Reporting the opening performance on Saturday, 28 March 1936, the local newspaper said,
Great admiration was expressed at the beauty of the interior features of the theatre, and the wonderful coloured atmospheric lighting is certainly an innovation to Bingara. Changing from a soft white light to the effect of a rosy sunrise, the theatre gradually faded into soft blue lighting and the show was on.

And, the local mayor
...congratulated the management on their enterprise, saying that the theatre was a monument to the town and one of the finest buildings of its kind outside the city...Mr George Psaltis...received a flattering reception. He said it was the proudest moment of his life...He expressed...his appreciation of the support of the people of Bingara and district, whose friendship and encouragement had given them the inspiration to carry on in the face of all the obstacles that had beset them. They were but the servants of the people and they were out to give them the utmost value for their money, both in entertainment and service."

How inspiring it is that the dream of a fully restored Roxy Theatre has been realised.

Thank you, Kevin Cork, for your part in its restoration.

Kevin Cork is also the co-author of:

The Dream Palaces Part 1: The Atmospherics
Les Tod/Kevin James Cork, ATHS, Sydney NSW Aust.

The Dream Palaces Part 2: The Spanish Influence
Les Tod/Kevin James Cork, ATHS, Sydney NSW Aust.

And the following submissions to the Heritage Office (NSW) and the Australian Heritage Commission:

Thorne, Ross, Les Tod & Kevin Cork
(1983) Theatres and Cinemas In NSW. Stage 2 - Investigation of types of new uses for which theatre buildings have been successfully adapted. Sydney: Heritage Council of New South Wales

Thorne, Ross, Les Tod & Kevin Cork (1996) Movie Theatre Heritage Register for New South Wales 18,96-1996, Sydney: Department of Architecture, University of Sydney. A National Estate Project for the Heritage Office (NSW) and the Australian Heritage Commission.

Kevin James Cork, is also the sole author of:

"Twenty-four miles around Nelungaloo :the history and importance of cinema exhibition in pre-television times to a country area of central-western New South Wales"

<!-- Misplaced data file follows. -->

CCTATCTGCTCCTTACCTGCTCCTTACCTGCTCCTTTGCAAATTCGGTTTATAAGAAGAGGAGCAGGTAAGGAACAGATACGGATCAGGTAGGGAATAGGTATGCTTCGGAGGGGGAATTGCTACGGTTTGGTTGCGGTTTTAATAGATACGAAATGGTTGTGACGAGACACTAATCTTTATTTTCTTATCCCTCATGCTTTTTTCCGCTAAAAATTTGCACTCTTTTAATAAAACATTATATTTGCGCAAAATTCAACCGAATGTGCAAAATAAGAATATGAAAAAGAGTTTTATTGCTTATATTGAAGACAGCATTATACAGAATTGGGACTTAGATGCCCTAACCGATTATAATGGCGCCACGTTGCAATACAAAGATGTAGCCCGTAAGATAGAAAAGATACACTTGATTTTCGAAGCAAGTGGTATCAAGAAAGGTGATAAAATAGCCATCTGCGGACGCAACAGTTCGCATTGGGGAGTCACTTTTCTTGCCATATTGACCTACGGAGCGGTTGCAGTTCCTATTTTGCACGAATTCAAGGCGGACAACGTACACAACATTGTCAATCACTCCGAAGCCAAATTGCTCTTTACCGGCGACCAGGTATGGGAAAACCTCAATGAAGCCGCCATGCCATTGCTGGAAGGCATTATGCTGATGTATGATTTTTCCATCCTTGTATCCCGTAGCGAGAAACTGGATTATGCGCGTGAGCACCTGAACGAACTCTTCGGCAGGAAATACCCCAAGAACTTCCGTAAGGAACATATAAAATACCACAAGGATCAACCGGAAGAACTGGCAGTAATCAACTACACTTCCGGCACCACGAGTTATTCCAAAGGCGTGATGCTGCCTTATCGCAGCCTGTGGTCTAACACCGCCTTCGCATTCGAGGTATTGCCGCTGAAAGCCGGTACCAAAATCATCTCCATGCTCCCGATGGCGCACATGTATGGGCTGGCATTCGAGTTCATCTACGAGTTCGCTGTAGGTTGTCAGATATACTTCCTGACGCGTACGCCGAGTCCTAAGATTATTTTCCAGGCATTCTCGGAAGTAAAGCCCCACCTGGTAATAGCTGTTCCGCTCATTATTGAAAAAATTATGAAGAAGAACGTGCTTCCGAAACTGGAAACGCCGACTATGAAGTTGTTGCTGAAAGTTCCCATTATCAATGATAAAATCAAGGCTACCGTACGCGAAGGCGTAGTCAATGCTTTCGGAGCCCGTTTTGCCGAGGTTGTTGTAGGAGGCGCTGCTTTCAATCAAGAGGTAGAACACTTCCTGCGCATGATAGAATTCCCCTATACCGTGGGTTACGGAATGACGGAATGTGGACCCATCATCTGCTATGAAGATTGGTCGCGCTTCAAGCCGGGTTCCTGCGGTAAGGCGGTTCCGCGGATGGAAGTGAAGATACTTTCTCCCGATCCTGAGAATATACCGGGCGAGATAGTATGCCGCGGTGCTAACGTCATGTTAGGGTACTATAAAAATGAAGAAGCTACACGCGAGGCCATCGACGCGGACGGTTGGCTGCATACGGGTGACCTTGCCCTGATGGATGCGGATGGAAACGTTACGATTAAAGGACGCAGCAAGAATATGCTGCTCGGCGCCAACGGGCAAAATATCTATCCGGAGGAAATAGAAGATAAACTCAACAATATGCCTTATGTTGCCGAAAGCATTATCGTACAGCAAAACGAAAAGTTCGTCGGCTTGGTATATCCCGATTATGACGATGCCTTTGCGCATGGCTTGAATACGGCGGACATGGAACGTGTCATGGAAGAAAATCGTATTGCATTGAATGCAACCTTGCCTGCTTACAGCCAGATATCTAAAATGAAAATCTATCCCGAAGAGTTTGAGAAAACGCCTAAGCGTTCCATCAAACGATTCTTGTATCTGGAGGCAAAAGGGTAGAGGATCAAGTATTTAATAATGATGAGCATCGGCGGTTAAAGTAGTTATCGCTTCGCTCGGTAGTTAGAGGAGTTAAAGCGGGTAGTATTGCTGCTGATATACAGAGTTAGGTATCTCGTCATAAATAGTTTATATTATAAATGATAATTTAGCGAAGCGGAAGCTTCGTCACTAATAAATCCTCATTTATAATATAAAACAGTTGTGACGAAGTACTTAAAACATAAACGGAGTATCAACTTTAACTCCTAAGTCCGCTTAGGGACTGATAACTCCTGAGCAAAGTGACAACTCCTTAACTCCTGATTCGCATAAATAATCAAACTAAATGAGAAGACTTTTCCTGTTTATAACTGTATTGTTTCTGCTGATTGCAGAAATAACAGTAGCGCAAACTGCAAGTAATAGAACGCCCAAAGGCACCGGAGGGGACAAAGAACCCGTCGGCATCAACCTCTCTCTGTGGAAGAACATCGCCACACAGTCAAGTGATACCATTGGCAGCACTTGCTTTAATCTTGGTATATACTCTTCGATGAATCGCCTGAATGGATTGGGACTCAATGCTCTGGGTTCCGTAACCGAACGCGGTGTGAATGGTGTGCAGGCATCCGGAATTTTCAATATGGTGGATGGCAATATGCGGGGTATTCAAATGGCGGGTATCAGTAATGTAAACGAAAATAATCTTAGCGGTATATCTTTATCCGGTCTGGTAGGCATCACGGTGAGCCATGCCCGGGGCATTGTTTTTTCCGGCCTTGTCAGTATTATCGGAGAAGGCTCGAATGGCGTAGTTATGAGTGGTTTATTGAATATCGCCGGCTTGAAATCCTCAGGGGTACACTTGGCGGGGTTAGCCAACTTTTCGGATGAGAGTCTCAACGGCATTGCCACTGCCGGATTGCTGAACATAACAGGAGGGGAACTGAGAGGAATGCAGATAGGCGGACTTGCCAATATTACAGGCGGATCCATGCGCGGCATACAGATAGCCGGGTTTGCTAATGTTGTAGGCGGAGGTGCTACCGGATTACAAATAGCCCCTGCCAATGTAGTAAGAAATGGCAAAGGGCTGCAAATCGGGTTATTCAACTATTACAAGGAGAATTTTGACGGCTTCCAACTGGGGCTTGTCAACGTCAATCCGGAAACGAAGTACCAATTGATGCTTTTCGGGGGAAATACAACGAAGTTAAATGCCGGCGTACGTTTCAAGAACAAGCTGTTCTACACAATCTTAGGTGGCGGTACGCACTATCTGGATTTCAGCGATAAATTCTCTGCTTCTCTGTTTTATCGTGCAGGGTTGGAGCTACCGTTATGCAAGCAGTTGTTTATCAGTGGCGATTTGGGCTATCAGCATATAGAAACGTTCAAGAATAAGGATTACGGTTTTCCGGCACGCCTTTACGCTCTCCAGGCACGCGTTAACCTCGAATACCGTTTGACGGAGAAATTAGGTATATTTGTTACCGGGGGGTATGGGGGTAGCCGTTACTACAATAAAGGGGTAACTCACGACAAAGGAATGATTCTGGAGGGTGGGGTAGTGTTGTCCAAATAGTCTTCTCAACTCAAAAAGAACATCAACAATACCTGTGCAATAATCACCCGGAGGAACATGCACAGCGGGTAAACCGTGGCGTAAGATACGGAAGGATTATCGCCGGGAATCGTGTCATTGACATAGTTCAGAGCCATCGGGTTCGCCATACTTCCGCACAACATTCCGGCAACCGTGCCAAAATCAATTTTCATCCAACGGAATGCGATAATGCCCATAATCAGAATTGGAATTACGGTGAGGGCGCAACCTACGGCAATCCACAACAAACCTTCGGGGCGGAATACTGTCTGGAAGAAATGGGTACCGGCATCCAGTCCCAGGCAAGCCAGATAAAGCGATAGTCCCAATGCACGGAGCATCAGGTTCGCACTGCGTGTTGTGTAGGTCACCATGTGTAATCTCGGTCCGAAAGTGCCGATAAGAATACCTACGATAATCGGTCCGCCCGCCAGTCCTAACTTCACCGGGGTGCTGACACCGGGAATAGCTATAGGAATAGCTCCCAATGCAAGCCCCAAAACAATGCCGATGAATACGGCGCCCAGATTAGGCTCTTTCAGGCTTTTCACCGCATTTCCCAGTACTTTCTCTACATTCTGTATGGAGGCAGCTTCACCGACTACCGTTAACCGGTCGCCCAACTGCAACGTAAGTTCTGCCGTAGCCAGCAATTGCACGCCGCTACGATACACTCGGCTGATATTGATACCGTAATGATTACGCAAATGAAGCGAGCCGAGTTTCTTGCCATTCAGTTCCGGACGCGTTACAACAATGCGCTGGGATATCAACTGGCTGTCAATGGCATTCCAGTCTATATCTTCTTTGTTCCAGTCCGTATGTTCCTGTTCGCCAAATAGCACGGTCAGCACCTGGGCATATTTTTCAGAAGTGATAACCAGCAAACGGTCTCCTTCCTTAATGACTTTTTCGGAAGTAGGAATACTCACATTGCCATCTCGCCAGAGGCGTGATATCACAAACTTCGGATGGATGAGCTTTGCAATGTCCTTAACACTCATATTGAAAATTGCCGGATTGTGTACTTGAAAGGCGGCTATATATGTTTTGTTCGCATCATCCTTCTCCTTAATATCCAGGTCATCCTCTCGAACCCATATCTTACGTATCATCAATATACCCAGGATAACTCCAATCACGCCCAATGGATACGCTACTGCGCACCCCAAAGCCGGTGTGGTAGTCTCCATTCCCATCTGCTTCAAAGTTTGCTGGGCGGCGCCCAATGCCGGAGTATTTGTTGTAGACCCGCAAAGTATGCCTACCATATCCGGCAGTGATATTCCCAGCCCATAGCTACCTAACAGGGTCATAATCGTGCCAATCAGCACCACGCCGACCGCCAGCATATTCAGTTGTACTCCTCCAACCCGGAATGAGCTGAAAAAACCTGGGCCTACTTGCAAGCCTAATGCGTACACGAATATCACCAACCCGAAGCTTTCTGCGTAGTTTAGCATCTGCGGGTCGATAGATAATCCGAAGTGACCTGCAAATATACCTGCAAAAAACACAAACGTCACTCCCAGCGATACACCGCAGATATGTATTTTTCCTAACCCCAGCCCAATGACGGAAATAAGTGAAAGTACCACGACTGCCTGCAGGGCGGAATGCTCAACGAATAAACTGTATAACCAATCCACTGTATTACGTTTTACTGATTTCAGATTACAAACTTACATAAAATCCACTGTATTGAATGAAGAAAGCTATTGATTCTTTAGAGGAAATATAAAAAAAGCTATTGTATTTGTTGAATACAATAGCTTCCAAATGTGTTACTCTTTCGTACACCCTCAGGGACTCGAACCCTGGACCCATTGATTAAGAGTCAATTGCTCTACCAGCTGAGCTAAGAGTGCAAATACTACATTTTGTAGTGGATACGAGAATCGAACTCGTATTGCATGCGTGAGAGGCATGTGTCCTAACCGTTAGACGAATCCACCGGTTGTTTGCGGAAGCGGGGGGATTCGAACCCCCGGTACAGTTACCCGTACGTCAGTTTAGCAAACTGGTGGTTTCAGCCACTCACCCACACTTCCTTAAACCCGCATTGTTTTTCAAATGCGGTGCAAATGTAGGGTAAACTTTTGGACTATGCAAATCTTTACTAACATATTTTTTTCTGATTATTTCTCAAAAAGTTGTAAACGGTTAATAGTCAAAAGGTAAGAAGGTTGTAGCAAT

Institution University of Western Sydney
Date 1994


Little research into historical, architectural and social significance of the picture theatre in pre-television rural Australian society has been undertaken. Taking a New South Wales country area (to represent a microcosm), this thesis records the picture venues and qualitative research material from past patrons and theatre staff.

The study 1/. establishes the environment created by a picture theatre 2/. shows that New South Wales was typical of Australia in film attendance before the 1960s 3/. introduces the Central-West subject area, and describes how data was gathered from available records 4/. shows the development of the picture venues within the subject areas 5/. gives 'life' to the occasion formerly associated with going to the pictures 6/. suggests the success ot the rural picture shows was a happy co-incidence: the exhibitors' desire to make money and the patrons' desire for a social experience (and entertainment).

A recommendation is made that one of the venues discovered during the course of research should be investigated for heritage listing. It is important that we should acknowledge the vital part that going to the pictures once played in pre-television days, especially in rural areas.

You can dowload this thesis at:

For further information on Cinemas in Australia, you are referred to the website of the Cinema and Theatre Historical Society, at:

For a list of books and magazines contained within that site, go to: